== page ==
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Canada Community agriculture goes corporate with new agrihood housing developments

More than 30 people have taken part of a urban fruit pick organized by NGO Not Far From The Tree at Ryerson University in downtown Toronto. Rye's HomeGrown Community Gardens, a Ryerson University group dedicated to urban agriculture, has been Not Far From The Tree's partner for this event. June 27, 2013.

Gloria Nieto/The Globe and Mail

Community agriculture is going mainstream, and big business has taken note.

No longer limited to a few gardening boxes on an old parking lot, the trend is taking centre stage in housing developments being built around the idea of community-grown local food.

The agriculture-based developments, or so-called agrihoods, have already sprung up across the U.S. and now they're starting to take root in Canada.

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One of the first is being established on an old cattle farm about 100 kilometres east of Vancouver, where Frosst Creek Development Co. is building 129 homes along with four hectares of fruit orchards, berry patches and vegetable gardens.

"What we are trying to do out here is being one of the first to have a farm-to-table agricultural recreational feel throughout the whole community," said Steven Van Geel, sales director at Frosst Creek and son of the property's developer, Jon Van Geel.

"We wanted to create an area where you can literally walk off the back deck of your property, pick an apple from the apple orchard behind your property, and go inside and make a pie from it."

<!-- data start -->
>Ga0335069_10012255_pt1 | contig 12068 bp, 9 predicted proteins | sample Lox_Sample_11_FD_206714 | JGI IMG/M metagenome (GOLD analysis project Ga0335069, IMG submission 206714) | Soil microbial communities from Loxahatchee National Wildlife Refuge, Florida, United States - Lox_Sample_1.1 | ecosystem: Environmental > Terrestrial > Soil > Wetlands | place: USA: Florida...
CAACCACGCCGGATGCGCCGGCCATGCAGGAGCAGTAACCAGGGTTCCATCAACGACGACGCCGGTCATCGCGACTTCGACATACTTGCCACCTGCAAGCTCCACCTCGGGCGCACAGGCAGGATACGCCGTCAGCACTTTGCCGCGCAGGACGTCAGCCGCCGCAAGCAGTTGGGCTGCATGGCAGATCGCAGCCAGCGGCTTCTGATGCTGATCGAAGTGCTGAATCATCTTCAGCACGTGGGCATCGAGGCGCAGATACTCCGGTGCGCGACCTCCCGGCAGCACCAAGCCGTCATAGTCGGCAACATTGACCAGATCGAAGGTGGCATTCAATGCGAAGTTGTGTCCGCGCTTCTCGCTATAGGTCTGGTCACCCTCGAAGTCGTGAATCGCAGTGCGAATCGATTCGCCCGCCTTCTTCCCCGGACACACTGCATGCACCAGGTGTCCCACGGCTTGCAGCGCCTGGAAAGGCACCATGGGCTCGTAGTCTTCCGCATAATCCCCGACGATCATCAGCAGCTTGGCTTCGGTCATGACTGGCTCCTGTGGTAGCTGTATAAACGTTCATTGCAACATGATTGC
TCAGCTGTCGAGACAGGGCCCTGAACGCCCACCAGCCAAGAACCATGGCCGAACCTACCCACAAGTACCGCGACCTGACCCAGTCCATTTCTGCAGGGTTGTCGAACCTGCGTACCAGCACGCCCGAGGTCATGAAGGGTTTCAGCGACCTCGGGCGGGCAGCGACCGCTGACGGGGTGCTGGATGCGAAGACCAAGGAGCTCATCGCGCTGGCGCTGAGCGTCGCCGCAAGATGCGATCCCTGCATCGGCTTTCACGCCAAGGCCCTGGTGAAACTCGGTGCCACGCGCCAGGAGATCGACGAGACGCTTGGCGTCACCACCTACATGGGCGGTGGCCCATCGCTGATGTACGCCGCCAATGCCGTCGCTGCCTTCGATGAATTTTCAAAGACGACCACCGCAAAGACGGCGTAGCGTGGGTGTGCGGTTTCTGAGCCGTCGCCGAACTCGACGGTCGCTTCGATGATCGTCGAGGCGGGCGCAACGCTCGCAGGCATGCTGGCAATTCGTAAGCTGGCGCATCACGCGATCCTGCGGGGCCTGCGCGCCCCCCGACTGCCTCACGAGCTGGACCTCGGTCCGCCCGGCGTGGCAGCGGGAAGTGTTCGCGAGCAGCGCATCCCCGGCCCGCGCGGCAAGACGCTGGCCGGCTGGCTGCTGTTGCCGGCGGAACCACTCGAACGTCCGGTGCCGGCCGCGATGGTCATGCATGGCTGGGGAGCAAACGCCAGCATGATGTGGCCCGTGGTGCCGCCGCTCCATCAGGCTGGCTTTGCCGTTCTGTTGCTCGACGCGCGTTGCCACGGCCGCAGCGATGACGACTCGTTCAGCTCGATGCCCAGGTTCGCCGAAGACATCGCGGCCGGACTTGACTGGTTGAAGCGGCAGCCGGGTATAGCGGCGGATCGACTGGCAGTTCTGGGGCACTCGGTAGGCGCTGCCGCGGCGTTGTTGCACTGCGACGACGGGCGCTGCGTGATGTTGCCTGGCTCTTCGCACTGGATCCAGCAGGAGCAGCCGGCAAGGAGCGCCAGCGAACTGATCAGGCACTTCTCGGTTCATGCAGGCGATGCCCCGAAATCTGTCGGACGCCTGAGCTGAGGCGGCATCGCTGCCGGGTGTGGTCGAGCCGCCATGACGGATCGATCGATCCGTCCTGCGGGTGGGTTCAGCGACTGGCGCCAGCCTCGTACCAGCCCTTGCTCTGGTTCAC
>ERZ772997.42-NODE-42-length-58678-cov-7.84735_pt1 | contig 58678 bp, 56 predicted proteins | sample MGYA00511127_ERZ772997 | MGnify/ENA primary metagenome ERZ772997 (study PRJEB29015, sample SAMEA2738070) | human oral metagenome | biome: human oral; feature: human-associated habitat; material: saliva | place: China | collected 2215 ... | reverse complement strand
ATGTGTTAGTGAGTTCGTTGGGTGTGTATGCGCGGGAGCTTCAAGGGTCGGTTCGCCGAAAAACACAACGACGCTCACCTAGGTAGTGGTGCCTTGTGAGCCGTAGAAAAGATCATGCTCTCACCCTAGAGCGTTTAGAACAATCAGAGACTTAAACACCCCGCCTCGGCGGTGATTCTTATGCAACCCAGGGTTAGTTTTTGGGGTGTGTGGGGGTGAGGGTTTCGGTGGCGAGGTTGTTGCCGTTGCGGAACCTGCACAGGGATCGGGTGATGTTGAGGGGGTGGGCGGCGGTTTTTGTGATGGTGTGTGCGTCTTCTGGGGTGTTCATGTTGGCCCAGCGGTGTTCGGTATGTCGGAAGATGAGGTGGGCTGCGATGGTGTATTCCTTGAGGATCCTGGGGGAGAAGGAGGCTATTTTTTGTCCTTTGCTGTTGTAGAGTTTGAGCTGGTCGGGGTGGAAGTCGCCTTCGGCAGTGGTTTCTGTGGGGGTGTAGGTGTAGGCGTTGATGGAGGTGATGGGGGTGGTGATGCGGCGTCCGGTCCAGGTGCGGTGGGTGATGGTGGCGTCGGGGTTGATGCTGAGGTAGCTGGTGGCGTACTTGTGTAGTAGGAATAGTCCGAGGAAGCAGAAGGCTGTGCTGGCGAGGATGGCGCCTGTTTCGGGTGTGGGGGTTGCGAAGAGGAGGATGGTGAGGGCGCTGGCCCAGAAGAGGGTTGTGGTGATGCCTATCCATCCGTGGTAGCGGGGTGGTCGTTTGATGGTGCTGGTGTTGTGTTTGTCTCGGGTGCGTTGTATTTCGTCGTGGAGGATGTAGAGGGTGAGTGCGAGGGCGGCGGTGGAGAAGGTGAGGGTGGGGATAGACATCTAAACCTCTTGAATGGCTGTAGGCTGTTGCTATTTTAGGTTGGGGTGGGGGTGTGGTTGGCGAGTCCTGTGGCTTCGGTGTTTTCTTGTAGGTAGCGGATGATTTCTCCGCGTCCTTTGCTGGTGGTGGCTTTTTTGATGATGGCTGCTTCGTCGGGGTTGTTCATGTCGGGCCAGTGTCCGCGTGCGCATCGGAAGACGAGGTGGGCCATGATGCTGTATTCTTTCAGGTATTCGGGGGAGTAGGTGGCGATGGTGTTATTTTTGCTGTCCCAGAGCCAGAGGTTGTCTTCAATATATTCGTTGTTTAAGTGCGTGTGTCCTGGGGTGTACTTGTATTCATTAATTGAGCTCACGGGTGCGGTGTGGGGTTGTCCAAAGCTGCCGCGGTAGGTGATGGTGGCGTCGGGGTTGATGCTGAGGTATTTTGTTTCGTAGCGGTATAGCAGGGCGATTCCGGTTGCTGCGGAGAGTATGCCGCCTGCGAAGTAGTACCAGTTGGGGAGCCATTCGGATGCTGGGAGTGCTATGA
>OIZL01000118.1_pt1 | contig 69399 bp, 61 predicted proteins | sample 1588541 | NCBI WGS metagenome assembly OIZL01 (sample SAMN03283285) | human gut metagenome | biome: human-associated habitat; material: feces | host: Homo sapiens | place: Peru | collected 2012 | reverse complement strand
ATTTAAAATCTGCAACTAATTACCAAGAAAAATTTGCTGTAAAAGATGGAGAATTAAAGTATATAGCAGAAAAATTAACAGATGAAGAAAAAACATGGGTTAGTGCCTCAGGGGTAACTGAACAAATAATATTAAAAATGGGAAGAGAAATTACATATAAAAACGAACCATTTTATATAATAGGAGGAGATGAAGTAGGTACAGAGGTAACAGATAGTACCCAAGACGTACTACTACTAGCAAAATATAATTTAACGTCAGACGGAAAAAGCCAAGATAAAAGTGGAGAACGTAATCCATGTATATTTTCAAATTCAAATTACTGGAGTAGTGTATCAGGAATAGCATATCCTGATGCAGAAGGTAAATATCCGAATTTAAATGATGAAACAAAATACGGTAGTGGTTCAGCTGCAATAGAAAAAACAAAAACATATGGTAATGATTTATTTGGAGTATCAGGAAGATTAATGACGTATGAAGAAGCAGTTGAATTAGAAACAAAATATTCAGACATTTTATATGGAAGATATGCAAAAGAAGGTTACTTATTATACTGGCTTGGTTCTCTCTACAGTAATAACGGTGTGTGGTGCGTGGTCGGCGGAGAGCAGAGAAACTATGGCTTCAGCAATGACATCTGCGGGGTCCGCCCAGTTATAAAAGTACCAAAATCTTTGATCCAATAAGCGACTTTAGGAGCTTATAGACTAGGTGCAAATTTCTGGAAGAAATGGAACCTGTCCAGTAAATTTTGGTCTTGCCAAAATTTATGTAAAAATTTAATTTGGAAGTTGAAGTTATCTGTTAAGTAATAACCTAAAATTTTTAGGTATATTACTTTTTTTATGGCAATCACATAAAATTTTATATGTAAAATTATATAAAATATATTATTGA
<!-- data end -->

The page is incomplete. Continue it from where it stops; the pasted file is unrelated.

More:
The development, called Creekside Mills at Cultus Lake, will have a full-time farmer to tend to the crops, but Van Geel says he sees owners getting involved and helping with the pruning and weeding of the plants, while children can learn about where their food comes from.

The communal aspect is a big part of the growing popularity of the food-to-table movement, says Tara Moreau, associate director of sustainability and community programs at the University of British Columbia's Botanical Garden.

"It's becoming a significant trend, and I think it's because food allows people to gather together," said Moreau.

"The rise of these agrihoods is an indication of that," said Moreau. "They seem to have sprouted up as places where people can grow food and learn about agriculture but also live and interact."

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In the U.S., these farm-to-table communities can run at a much larger scale, like the Prairie Crossing development in Illinois that has a 40-hectare farm alongside 359 houses, and the Willowsford development in Virginia that manages 121 hectares of farmland as part of a planned 2,000 homes.

But the potential scale of these developments has Moreau concerned that it could mean an overall loss of farmland.

"Even though it's going to be an environment where you're wanting people to engage closely with agriculture, you're taking that agricultural soil and turning it into a house."

It's a concern shared by Joe Nasr, an instructor at Ryerson University's Centre for Studies in Food Security, who has seen conflicts with developers and farmers in Ontario.

"I could see it as a Trojan Horse, where maybe some particular development that otherwise might not get developed might happen because they take this approach," said Nasr.

The problem is pronounced in B.C.'s Lower Mainland, where farmland is scarce and property values high.

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In Delta, the Southlands development has stirred up controversy for proposing to transfer 172 hectares of land into a public community farm while building houses on another 43 hectares of what was once farmland in B.C.'s Agricultural Land Reserve.

Van Geel said that while Creekside Mills is being built on old farmland, much of it wasn't in the land reserve, so the development actually has them increasing the size of the reserve by close to a hectare with their four hectares of farmland.

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